“In the twentieth century, man has created the most disastrous of all [idols], which is himself, and he falls down and worships him…. Never in human history have the unworthwhile things of life been presented so alluringly, through advertising… This is Vanity Fair into every single person’s sitting room, hours and hours of it, day after day.” [Cited in Touchstone (Dec. 2003) 30]


More than that, modern secularism has made an idol of the self to a degree unprecedented in human history. The theory of evolution has eliminated God and left modern men and women only themselves to worship, and to trust.


In the ANE people went to the high place to worship their images. In the 21st century the high place comes to them. We live in a culture of images, images more alluring, more beguiling than the wood and stone idols of the ancient world. Modern people invest their hope in these gods, that they will provide them what they seek from them. The idols of modern life – money, sex, pleasure, sensual beauty, fame, power, celebrity, pleasure, comfort, security and the rest (all the things ancient people sought from their idols) – have never been presented so appealingly. Muggeridge is certainly right about that! You’ve seen pictures of ANE idols. Many of them were naked women. The worship of ANE idolatry was sexually charged. We refer to our present-day culture in America and Europe as the porn culture. ANE society was a porn culture too; worshipping idols was the pornography of that day.


And our idols are as unreal as the images of stone and wood. They cannot save us; they cannot even bless us, not really! And that is precisely what our psalm says. The one who worships false gods is a dupe. And it is precisely this conviction that we must gain, keep, and strengthen as we live in our idolatrous world and precisely this conviction that we must instill in our children until they are so sharp- sighted that they can see through an idol immediately. That is what this psalm is about. It is a call to the Israelite people not to be duped; to remember how absurd it is to worship something of man’s own making, the creature instead of the creator. And the argument would not have been made, the mockery wouldn’t have been recorded in Holy Scripture as often as it is, were God’s people also not vulnerable to being duped in just this way.


We scorn the idea of bowing down to a block of wood, but somehow it does not occur to us to think that we can just as easily bow down to a piece of paper or a screen with numbers or pictures on it, a table laden with food, a job that pays more money and so on! The living God stands above all of that. He is not only worthy of all our praise and worship but will not fail to bless and reward those who trust in him. As surely today as when Psalm 115 was written, there is still this single alternative, one of only two choices: the stupidity and futility of idolatry or the worship of the living God of infinite power, wisdom, and love. You will do one or the other. Which will it be? You cannot serve both God and money, or God and sex, or God and pleasure, or God and anything else. But if you don’t trust and serve God, if he does not have your loyalty, you will trust and serve that something else!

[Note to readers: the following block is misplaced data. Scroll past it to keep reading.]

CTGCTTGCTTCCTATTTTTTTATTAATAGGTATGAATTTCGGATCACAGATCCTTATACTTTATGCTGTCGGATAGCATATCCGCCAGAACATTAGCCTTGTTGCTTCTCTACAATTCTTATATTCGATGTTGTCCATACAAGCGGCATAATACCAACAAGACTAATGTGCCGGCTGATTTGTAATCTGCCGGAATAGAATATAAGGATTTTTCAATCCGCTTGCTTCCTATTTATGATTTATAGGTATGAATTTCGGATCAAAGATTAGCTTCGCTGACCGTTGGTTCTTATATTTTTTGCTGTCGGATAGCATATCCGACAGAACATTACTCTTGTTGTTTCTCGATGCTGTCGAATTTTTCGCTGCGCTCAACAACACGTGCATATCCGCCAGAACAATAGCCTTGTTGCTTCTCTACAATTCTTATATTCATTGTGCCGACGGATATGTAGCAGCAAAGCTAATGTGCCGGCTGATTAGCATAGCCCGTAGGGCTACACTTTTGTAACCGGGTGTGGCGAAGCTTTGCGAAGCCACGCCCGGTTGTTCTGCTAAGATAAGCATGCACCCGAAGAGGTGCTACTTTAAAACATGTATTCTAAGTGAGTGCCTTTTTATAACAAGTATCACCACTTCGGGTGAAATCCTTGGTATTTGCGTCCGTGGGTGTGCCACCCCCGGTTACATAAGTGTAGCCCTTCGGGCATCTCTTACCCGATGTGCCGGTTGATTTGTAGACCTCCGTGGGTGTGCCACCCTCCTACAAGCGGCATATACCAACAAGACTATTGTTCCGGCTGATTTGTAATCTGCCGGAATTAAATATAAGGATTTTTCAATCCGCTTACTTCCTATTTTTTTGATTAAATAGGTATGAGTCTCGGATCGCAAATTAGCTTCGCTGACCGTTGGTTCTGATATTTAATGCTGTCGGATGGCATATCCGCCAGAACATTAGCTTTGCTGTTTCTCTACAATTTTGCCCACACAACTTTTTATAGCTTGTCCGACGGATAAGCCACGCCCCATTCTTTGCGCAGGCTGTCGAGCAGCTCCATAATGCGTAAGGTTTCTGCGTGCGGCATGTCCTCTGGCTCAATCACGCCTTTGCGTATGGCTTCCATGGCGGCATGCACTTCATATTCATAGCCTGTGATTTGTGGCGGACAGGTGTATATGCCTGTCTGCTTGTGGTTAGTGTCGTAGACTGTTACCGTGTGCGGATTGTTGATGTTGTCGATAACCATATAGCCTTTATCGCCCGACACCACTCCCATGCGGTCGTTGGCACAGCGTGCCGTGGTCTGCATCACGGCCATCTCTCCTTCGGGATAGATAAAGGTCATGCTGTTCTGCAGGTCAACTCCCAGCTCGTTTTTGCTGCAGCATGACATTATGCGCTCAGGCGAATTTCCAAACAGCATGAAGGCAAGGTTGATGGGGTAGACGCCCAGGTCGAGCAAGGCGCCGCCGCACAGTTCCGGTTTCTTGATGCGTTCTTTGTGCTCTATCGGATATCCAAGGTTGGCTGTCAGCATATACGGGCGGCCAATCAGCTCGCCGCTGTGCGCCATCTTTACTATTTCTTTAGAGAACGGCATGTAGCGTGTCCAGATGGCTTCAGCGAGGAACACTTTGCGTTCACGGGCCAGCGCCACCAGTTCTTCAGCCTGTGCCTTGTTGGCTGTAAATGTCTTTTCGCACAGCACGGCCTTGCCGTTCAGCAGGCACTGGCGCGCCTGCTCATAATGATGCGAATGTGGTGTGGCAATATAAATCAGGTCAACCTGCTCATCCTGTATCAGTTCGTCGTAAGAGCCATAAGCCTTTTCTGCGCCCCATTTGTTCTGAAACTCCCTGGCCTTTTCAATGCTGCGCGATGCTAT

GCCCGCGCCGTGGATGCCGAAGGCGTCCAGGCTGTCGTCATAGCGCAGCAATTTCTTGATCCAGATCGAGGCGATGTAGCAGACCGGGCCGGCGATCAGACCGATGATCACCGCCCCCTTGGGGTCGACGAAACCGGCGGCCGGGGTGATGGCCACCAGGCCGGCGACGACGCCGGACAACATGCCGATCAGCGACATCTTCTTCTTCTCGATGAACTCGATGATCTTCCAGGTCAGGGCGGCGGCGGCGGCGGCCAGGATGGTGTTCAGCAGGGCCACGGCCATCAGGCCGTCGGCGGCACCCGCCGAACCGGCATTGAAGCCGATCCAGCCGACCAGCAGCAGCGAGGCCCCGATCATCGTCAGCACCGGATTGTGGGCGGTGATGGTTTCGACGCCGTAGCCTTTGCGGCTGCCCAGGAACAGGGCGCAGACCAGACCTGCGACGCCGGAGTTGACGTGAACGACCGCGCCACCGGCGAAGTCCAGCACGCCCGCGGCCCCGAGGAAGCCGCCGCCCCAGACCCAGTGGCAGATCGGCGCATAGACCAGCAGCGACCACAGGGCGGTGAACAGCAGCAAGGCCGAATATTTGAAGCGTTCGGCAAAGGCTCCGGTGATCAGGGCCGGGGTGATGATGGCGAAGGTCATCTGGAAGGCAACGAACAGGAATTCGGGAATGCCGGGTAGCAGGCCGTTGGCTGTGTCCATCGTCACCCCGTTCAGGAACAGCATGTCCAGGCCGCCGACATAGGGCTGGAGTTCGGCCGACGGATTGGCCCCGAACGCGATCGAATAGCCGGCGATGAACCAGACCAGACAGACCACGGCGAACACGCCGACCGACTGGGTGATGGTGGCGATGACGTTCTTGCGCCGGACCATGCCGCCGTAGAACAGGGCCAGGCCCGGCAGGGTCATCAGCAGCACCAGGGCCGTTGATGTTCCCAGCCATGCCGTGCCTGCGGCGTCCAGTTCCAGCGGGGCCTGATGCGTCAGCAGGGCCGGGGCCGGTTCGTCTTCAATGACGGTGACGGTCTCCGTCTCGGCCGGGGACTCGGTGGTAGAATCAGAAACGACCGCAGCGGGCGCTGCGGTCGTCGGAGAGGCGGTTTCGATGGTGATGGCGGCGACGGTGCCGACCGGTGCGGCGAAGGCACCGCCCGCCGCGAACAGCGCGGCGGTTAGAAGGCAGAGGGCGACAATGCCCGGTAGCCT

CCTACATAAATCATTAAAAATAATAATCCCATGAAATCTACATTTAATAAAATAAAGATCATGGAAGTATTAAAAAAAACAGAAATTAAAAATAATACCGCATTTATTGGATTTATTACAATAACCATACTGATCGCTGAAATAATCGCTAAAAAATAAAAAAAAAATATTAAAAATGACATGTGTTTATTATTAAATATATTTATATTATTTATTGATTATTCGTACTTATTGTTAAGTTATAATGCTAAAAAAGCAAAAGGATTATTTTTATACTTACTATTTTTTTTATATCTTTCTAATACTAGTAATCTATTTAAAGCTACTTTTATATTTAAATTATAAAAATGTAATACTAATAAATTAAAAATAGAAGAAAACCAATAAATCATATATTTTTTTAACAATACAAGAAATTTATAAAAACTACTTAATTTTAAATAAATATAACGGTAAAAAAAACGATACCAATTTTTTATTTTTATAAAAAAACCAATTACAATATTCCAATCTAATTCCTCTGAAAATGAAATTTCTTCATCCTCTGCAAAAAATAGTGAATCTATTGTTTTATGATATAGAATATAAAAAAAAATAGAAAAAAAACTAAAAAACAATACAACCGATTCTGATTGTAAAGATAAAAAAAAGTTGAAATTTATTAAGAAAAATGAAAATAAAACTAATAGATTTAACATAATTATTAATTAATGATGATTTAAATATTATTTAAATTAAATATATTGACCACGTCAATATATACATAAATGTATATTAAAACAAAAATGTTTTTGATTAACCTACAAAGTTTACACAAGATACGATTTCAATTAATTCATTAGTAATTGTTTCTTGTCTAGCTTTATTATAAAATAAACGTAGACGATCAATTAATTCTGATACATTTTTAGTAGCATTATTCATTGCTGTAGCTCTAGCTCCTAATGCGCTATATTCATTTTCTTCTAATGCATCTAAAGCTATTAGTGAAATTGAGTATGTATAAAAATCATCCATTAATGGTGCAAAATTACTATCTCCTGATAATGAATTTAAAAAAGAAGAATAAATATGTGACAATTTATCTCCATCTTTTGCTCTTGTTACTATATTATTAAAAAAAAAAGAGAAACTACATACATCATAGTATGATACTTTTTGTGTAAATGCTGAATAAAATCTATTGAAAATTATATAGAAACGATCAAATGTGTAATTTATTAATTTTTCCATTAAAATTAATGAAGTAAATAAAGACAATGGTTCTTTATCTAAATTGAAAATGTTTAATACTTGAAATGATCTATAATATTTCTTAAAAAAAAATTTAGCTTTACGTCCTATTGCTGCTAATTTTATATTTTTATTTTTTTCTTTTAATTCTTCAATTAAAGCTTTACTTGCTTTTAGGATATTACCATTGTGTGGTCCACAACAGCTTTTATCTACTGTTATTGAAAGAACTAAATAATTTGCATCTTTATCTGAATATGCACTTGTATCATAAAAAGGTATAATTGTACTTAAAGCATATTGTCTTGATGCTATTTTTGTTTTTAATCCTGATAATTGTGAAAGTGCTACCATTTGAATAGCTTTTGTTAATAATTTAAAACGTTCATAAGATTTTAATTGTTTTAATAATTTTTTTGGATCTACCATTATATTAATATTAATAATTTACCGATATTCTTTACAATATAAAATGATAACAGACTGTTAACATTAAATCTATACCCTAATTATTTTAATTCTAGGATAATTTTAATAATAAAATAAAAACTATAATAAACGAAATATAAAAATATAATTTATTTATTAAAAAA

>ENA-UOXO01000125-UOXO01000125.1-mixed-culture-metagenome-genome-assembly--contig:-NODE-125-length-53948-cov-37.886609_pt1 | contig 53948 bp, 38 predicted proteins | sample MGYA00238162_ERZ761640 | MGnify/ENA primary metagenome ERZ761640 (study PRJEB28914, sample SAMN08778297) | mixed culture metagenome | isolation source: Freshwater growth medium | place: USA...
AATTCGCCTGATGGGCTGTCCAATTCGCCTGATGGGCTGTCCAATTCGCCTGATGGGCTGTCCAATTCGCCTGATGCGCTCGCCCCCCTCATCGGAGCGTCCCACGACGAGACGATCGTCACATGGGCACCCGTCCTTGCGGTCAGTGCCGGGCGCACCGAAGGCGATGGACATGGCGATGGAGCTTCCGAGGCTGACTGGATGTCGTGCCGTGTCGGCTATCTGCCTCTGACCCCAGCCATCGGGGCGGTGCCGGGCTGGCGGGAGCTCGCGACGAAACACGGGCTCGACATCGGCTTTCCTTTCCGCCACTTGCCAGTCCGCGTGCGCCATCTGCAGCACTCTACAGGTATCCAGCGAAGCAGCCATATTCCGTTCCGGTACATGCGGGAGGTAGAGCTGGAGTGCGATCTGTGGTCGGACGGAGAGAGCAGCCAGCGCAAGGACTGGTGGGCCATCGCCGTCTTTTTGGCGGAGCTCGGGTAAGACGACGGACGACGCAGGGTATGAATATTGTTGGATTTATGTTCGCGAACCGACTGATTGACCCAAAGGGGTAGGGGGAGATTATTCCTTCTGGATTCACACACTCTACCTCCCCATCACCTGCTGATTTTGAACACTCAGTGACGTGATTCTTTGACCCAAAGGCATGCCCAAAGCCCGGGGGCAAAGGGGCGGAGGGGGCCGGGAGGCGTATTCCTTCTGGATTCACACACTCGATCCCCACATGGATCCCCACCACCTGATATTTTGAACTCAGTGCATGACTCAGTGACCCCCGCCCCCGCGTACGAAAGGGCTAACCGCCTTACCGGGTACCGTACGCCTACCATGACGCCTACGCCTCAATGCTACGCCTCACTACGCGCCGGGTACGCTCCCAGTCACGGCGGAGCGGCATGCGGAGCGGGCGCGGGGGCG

Now as then, if we do not stand against and push back against the forces of idolatry we will be swept away by the images of our time, beguiled by them, however empty they are, however worthless, however soon to be demonstrated to have been nothing at all. You will be swept away by them even if in the back of your mind you know full well that they are nothing. After all, the people of the ancient world had the evidence of the futility of idolatry, the stupidity of it, before their eyes all the while, but it never sank in. What makes us think, then, that we are not ready to bow down to idols?


People worship the idols or images of modern life for the same reason people bowed down to wood and stone in the ancient world. They hope to get something in return from these gods. They invest in the worship of their idols in hopes of being favored by them in return. But it is perfectly obvious that our modern idols are no more capable of blessing human life than the ancient images were. Has our wealth made us a happier people? Has the possibility of sex with many partners ennobled and fulfilled us? Has education made us a wiser people? Has our vaunted technology made us a better people? Has any of these gods conquered death?


I mentioned the other evening that I had recently read Andrew Roberts’ scintillating new biography of Winston Churchill. Churchill had his idols and they very definitely let him down, but he was perceptive enough to see and, indeed, often to say that while the scientific and technological advances of modern life were no doubt impressive, there had not been any noticeable improvement in the human heart. It remained as foolish, as selfish, as devoted to destructive behavior as it had always been! New technologies proved repeatedly to be new powers for people to misuse!